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Adja (European Commission - Directorate General for Economic and Financial Affairs)

Applying for EPSO’s competition for economists can be a great opportunity from many respects!

Hi, my name is Adja and I am a macroeconomist at the European Commission, DG ECFIN. I have a Ph.D. in applied international economics (major econometrics) from the University of Namur. Before joining the European Commission, I worked in the Federal Planning Bureau in Brussels.

Since 2019, I am working in the field of EU fiscal policy. I first spent some years in the unit in charge of the coordination of Member States’ surveillance in the context of the Stability and Growth Pact. Being in constant interaction with many units and colleagues across the DG, was a great experience, which definitely has developed both my practical knowledge on the application of the Pact, a cornerstone of the EU policy, and my leadership skills. It also widened my horizon as regards the different factors driving the EU fiscal policy and public debt developments.

As a result, I recently joined the unit responsible for monitoring and assessing the sustainability of EU public finances in relation to fiscal risks stemming, for instance, from ageing population and related issues (like pensions, health care and long-term care spending), green transition or banking sector. This is a very exciting job, involving a holistic approach to consider fiscal risks arising outside the realm of public finances stricto sensu, some of these risks being also part of the EU major challenges ahead.

So, what can you expect if you work for the European Commission?

  • First, you will have the opportunities to deal with many challenges and responsibilities, that are linked to EU policies with a direct impact on Member States,
  • Second, you will work with various talented and inspiring colleagues from different backgrounds, both cultural and professional ones.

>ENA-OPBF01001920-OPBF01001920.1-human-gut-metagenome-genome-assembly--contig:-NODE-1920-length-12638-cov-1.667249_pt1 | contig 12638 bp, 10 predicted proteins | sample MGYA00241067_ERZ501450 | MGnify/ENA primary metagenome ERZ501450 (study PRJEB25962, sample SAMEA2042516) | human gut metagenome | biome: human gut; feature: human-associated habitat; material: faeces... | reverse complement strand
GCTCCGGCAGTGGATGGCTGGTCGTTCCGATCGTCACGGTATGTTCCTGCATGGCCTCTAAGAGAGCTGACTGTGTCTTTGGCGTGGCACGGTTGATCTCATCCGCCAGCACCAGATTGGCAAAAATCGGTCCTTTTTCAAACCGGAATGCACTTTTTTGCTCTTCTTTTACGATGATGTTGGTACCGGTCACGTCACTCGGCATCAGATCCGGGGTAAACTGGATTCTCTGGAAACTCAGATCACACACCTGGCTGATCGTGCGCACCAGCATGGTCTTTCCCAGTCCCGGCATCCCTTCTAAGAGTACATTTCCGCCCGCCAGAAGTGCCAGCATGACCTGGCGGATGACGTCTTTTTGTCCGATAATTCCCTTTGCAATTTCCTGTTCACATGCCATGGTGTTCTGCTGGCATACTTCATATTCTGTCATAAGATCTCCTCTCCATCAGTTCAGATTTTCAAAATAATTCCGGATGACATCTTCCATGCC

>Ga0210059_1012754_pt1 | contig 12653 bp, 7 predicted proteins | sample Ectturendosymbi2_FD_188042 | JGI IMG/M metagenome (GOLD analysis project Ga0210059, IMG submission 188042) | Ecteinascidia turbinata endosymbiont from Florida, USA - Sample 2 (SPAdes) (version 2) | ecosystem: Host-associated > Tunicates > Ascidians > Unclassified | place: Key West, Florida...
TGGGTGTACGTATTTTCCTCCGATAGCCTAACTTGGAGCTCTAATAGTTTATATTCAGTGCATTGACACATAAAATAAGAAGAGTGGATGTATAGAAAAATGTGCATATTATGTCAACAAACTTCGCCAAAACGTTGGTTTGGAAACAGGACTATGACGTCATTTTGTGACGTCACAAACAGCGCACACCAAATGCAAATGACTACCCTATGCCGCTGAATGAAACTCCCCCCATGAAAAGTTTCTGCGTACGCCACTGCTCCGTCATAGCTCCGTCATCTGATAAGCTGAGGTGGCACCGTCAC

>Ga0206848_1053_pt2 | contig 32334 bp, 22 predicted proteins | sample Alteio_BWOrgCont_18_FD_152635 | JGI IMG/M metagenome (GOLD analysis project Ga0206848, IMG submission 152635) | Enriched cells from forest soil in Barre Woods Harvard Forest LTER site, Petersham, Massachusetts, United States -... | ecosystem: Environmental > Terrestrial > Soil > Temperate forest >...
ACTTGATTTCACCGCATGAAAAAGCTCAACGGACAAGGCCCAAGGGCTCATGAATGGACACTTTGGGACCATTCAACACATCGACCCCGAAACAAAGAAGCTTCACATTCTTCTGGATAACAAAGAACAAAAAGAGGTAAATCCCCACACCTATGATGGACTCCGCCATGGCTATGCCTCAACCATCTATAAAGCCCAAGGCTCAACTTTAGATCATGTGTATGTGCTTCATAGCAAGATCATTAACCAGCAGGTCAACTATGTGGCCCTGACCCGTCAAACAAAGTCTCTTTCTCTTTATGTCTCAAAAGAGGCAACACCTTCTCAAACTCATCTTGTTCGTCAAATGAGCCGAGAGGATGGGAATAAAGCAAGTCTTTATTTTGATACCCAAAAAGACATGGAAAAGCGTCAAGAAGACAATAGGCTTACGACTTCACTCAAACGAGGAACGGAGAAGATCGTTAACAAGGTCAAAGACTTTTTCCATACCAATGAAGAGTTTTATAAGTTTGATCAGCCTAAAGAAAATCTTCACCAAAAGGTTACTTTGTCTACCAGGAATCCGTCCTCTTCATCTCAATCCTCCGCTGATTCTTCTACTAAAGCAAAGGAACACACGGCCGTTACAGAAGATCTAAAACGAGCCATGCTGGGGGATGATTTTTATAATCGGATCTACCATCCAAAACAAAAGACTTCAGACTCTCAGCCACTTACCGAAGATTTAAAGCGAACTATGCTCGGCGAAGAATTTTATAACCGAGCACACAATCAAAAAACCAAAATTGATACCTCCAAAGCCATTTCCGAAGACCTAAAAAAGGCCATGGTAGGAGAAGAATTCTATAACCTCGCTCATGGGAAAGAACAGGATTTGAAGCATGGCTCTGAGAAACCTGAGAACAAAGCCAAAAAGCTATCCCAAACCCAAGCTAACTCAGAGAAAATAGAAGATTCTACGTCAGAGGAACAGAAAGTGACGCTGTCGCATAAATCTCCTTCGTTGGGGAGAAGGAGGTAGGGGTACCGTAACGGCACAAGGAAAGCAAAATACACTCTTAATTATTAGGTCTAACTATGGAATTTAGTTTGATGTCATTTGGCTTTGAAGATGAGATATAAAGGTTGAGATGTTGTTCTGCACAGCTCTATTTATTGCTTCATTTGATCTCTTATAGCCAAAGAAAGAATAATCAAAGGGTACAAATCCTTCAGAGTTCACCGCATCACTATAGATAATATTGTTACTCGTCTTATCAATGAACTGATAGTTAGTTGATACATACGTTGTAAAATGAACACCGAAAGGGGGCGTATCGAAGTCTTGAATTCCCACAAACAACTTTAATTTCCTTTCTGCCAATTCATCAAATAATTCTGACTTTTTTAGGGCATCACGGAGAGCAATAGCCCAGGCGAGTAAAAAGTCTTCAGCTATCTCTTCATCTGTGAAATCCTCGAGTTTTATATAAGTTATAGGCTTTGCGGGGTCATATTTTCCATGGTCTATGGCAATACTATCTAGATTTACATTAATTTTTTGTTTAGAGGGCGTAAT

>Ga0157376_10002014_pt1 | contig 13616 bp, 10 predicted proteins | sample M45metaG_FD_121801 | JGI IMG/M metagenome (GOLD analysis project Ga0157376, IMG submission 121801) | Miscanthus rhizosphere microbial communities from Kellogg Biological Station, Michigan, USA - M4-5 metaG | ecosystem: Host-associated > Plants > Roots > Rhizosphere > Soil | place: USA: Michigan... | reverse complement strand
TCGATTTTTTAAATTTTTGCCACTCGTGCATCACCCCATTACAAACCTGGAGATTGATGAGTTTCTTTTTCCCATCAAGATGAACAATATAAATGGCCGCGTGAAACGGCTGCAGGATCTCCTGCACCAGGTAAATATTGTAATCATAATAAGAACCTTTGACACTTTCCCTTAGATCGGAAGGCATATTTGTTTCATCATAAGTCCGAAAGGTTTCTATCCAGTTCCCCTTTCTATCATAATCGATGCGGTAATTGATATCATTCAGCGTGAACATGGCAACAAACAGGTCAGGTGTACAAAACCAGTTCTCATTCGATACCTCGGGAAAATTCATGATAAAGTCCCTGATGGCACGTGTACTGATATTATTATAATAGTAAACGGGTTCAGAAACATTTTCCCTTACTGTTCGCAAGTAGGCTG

• Finally, you will also have many occasions to be involved in a broad variety of topics ranging, for instance, from macroeconomic forecasts to the implementation of EU fiscal rules.

So just give it a try, have a look at the Notice of Competition and apply!

Felix (DG ECHO)

"I am a lawyer by training and have been working for the European Commission since 2005. I started my career in the legal team of DG Agriculture, then moved around inside the same DG, dealing with topics as diverse as international trade negotiations and organic farming. But after 10 very intense and interesting years, I moved to DG ECHO. I worked as an Assistant to the Director-General and later joined the Cabinet of the European Commissioner for Crisis Management. Especially these two assignments gave me a good overview of the diversity of work carried out by DG ECHO: From coordinating international emergency response in case of natural disasters in the EU to supporting humanitarian funding across the globe.

More recently, I became the Manager of a Unit of 27 colleagues that deal with the development of the Union Civil Protection Knowledge Network, a structure that will help civil protection and disaster management stakeholders to connect better and share knowledge. It also entails assisting in civil protection field exercises, organising expert trainings and many more things.

Working in DG ECHO is very special. Because it is essentially about helping people in need and preparing better for disaster. Ultimately, to save lives. I consider this a great privilege: to be part of what is probably one of the most noble policy areas of the Union. It is not about pushing paper, but delivering concrete help when it is most needed. And the COVID-19 pandemic as well as Russia’s aggression against Ukraine have shown how important it is to stand together in solidarity.

In fact, I would probably not have thought during my studies of international law at Tübingen and Bonn, London and Berne Universities that I would end up here. But I have not regretted that choice ever since.

And by the way, Brussels is also a very nice place to live and to raise a family. I cannot think of a more international and inspiring workplace. For the three children, growing up in an international environment is a huge opportunity. They grew up bilingual from the beginning and the European Schools make sure that they become enthusiastic young Europeans.